With gratitude to everyone who have followed my blogs and my work throughout 2016. Wishing you a Happy and Blessed New Year.
I was thinking about the ongoing quest in getting the word out about the totem series and painting in general, and how I struggle with getting any momentum going with support and sales. It's a catch-22 which has plagued me. To me, the problem becomes apparent when you arrive to my website. It has a split focus between the iconography and my visual arts. And the two are distinct. I can see how that also confuses my supporters, as they too will likely have a split within their interest; either for the iconography or the acrylic paintings, or even both.
And within this catch-22, my studio time also becomes split, in the ongoing efforts for much needed income to support my son and I. With online sales remaining difficult to acquire, necessary to continue devoping the series, I have been fortunate in getting a few commissions in the iconography. Always in the nick of time in trying to pay the bills.
But when I divert attention to my iconography side, it detracts from my other painting. My supporters in turn, come to see fewer postings of new paintings, and naturally lose interest. And without sufficient interest in the current paintings which are available, my time becomes taken by just surviving. And the iconography, even though my body of work extends over 30 years, for many, I remain an unknown, and the momentum has never taken off there either, even after very significant commissions. And on and on and on it goes. I've pondered much on the whys and wherefores, and take one day at a time.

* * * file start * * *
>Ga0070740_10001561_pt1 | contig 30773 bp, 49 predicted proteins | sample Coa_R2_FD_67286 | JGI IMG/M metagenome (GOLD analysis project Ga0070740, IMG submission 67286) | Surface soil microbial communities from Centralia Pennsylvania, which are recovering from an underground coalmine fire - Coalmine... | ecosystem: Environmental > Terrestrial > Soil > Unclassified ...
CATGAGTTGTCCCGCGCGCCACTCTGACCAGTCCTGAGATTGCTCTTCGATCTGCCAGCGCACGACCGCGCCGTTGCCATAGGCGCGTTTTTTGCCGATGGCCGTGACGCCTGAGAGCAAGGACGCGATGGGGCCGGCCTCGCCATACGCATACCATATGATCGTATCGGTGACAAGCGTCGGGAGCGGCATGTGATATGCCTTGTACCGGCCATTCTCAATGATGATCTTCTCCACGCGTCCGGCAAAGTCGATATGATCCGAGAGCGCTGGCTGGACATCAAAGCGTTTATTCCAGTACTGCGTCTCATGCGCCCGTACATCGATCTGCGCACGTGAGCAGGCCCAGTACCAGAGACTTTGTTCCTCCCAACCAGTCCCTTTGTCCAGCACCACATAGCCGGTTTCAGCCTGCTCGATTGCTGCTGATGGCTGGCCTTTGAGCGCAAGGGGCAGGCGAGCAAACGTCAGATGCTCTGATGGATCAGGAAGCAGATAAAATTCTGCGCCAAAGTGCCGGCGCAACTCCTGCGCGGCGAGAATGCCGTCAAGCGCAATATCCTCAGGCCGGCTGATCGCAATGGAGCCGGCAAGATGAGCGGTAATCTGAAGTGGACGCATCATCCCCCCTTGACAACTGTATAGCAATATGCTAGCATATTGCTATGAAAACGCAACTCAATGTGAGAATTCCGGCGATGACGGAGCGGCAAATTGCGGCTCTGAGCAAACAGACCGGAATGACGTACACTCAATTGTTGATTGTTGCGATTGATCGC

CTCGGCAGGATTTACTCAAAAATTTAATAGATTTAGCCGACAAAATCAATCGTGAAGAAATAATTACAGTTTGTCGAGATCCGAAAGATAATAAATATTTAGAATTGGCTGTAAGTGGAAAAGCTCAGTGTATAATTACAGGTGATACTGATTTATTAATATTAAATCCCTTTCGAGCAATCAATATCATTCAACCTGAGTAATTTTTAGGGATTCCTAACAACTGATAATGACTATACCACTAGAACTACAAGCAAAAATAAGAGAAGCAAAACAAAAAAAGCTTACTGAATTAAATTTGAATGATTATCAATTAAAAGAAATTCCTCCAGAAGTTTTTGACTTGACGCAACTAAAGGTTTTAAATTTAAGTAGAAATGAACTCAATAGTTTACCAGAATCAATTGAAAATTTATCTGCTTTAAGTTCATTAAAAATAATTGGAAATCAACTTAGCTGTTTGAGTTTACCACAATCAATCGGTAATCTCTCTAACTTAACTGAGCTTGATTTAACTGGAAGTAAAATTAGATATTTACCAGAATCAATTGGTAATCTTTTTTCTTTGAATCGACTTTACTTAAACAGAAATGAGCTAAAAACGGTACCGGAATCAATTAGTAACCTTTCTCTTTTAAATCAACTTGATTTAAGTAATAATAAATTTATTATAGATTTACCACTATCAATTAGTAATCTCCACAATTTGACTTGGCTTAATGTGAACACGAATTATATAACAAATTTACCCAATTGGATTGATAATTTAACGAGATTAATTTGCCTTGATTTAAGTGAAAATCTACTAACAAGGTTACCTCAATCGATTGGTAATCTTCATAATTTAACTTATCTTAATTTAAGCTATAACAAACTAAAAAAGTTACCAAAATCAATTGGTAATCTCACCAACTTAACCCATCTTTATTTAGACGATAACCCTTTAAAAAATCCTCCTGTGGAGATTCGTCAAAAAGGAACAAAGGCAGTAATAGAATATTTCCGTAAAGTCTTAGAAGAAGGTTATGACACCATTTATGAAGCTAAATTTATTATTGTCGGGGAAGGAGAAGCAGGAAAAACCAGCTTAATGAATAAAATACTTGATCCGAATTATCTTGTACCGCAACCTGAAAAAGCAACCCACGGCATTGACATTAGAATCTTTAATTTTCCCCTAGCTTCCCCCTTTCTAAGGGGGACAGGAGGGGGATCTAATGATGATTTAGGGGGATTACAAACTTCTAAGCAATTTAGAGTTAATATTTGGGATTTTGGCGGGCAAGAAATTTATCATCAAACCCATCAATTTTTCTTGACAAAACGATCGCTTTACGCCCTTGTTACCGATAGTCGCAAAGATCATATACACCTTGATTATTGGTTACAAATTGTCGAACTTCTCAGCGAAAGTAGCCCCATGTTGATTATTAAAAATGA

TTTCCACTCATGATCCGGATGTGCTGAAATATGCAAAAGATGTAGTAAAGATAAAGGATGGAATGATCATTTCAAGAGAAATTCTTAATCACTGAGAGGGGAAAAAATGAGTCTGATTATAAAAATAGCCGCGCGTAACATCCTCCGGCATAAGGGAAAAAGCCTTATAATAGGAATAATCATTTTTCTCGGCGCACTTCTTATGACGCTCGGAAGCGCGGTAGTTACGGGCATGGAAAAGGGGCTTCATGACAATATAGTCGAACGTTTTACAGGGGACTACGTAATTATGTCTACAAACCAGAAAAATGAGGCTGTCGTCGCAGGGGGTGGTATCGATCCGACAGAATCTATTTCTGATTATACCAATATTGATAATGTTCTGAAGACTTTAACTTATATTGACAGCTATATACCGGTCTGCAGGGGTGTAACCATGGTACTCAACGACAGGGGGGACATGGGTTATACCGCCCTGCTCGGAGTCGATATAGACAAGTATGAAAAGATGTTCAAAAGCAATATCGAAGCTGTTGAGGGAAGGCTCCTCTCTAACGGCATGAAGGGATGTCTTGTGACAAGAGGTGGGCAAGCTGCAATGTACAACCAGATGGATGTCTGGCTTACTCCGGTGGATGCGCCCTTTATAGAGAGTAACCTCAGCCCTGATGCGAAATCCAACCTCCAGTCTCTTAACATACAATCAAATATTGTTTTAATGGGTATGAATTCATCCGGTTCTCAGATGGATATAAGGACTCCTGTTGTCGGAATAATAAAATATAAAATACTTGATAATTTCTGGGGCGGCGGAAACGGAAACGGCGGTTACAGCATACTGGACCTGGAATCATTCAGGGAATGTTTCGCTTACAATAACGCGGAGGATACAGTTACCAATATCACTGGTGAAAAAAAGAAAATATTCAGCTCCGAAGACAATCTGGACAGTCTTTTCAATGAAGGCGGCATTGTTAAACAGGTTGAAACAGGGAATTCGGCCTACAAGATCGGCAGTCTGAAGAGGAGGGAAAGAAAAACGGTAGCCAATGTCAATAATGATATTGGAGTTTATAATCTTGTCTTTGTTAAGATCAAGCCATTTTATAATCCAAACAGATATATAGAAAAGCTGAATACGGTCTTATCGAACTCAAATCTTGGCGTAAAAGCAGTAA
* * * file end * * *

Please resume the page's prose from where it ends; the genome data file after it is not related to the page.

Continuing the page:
And then you have some people jokingly say "Beautiful work, but could you move the decimal to the left a spot?" They may think it is funny but I'm not sure whether they understand how de-valuing their comment is. They are jokingly saying that all your hard work and hours put in a piece is only worth $190.00 instead of $1900.00 (for example). Is that what they really intended? I hope not.
For an artist, word of mouth is crucial. A witness who experienced your work is a great reassurance to family, friends, co-workers etc., in speaking about the work, and sharing ones experience with it. And in the meantime, I continue to try and find ways to make the artwork more accesable when viewed online, and ways to try and help people visualize the size of a piece etc.
I welcome everyone to at least have a look at the pieces that are available, as well as the option of the very high quality canvas prints, including those for which the originals have sold.
Andre Prevost, began his work in theatre in the late 70s after completing his studies at the Banff School of Fine Arts, and in his iconography in 1980, and having a large body of work in each. He has since been based in Western Canada; North Vancouver, Edmonton, Winnipeg, and now back on the West Coast.